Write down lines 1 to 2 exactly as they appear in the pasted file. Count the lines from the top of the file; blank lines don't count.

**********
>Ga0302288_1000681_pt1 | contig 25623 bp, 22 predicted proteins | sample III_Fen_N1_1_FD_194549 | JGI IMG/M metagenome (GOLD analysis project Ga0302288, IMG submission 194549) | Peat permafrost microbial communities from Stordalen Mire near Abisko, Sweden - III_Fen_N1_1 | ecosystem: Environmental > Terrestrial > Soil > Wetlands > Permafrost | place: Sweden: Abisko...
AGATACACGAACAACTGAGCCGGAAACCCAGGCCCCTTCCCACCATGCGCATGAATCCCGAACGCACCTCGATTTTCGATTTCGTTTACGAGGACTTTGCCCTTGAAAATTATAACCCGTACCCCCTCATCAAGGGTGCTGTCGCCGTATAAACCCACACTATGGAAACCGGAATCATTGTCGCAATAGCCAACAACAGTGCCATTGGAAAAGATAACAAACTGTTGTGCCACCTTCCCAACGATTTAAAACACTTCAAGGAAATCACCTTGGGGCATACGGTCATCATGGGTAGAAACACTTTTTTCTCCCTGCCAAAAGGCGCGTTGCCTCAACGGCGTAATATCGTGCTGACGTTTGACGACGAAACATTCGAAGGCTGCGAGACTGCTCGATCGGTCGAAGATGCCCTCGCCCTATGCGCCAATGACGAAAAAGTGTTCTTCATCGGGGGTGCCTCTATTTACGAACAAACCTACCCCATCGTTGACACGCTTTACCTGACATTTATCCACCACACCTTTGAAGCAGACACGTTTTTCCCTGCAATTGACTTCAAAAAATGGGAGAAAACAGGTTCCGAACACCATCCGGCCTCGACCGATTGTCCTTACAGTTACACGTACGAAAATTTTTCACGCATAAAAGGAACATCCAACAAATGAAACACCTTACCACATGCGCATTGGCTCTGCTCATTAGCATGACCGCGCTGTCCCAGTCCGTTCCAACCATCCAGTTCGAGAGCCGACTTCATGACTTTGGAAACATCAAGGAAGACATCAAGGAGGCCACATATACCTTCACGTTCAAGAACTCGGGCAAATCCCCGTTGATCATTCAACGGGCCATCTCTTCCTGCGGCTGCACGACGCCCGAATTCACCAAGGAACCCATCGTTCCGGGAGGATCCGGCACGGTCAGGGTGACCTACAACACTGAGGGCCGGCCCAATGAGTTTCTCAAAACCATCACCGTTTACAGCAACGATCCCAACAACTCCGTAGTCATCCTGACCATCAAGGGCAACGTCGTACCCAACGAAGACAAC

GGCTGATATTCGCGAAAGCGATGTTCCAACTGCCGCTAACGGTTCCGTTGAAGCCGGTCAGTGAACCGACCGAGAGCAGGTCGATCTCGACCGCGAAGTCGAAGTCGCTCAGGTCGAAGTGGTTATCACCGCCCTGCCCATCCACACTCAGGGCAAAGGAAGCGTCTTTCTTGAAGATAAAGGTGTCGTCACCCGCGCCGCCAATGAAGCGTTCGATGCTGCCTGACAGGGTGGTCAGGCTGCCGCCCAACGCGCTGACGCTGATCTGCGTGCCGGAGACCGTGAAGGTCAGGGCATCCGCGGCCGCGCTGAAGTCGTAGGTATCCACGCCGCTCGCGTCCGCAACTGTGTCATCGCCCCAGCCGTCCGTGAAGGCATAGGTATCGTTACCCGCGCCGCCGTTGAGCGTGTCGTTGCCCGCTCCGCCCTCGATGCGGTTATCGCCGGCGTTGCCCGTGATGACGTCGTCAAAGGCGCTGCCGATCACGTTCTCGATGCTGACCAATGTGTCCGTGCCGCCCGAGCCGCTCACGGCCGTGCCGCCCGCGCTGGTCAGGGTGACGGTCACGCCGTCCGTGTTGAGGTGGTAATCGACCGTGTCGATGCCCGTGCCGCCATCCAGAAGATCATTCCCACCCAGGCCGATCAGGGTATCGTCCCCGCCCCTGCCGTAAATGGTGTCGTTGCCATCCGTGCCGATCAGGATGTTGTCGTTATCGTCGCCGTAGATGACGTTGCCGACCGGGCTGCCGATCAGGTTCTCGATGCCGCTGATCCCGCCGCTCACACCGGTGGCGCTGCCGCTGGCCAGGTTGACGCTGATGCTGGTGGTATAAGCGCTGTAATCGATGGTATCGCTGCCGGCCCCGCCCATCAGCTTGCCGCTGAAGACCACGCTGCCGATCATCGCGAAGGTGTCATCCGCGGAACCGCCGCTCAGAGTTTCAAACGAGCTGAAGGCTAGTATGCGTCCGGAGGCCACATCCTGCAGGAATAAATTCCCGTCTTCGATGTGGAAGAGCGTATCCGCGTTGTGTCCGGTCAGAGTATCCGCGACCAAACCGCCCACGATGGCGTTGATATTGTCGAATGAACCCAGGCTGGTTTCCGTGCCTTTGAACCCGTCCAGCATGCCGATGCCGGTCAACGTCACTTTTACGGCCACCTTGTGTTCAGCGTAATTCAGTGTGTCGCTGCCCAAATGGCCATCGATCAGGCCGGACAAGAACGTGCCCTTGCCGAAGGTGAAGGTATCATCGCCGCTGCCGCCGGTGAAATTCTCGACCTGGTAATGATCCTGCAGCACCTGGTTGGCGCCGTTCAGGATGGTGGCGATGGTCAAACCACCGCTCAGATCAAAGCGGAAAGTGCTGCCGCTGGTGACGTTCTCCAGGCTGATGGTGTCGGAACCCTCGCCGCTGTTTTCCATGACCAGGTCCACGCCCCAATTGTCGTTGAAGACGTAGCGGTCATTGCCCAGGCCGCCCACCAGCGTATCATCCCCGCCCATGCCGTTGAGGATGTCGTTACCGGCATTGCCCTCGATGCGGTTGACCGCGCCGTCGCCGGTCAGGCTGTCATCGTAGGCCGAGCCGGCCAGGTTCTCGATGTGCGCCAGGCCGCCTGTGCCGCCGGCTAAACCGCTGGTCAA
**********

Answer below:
>Ga0302288_1000681_pt1 | contig 25623 bp, 22 predicted proteins | sample III_Fen_N1_1_FD_194549 | JGI IMG/M metagenome (GOLD analysis project Ga0302288, IMG submission 194549) | Peat permafrost microbial communities from Stordalen Mire near Abisko, Sweden - III_Fen_N1_1 | ecosystem: Environmental > Terrestrial > Soil > Wetlands > Permafrost | place: Sweden: Abisko...
AGATACACGAACAACTGAGCCGGAAACCCAGGCCCCTTCCCACCATGCGCATGAATCCCGAACGCACCTCGATTTTCGATTTCGTTTACGAGGACTTTGCCCTTGAAAATTATAACCCGTACCCCCTCATCAAGGGTGCTGTCGCCGTATAAACCCACACTATGGAAACCGGAATCATTGTCGCAATAGCCAACAACAGTGCCATTGGAAAAGATAACAAACTGTTGTGCCACCTTCCCAACGATTTAAAACACTTCAAGGAAATCACCTTGGGGCATACGGTCATCATGGGTAGAAACACTTTTTTCTCCCTGCCAAAAGGCGCGTTGCCTCAACGGCGTAATATCGTGCTGACGTTTGACGACGAAACATTCGAAGGCTGCGAGACTGCTCGATCGGTCGAAGATGCCCTCGCCCTATGCGCCAATGACGAAAAAGTGTTCTTCATCGGGGGTGCCTCTATTTACGAACAAACCTACCCCATCGTTGACACGCTTTACCTGACATTTATCCACCACACCTTTGAAGCAGACACGTTTTTCCCTGCAATTGACTTCAAAAAATGGGAGAAAACAGGTTCCGAACACCATCCGGCCTCGACCGATTGTCCTTACAGTTACACGTACGAAAATTTTTCACGCATAAAAGGAACATCCAACAAATGAAACACCTTACCACATGCGCATTGGCTCTGCTCATTAGCATGACCGCGCTGTCCCAGTCCGTTCCAACCATCCAGTTCGAGAGCCGACTTCATGACTTTGGAAACATCAAGGAAGACATCAAGGAGGCCACATATACCTTCACGTTCAAGAACTCGGGCAAATCCCCGTTGATCATTCAACGGGCCATCTCTTCCTGCGGCTGCACGACGCCCGAATTCACCAAGGAACCCATCGTTCCGGGAGGATCCGGCACGGTCAGGGTGACCTACAACACTGAGGGCCGGCCCAATGAGTTTCTCAAAACCATCACCGTTTACAGCAACGATCCCAACAACTCCGTAGTCATCCTGACCATCAAGGGCAACGTCGTACCCAACGAAGACAAC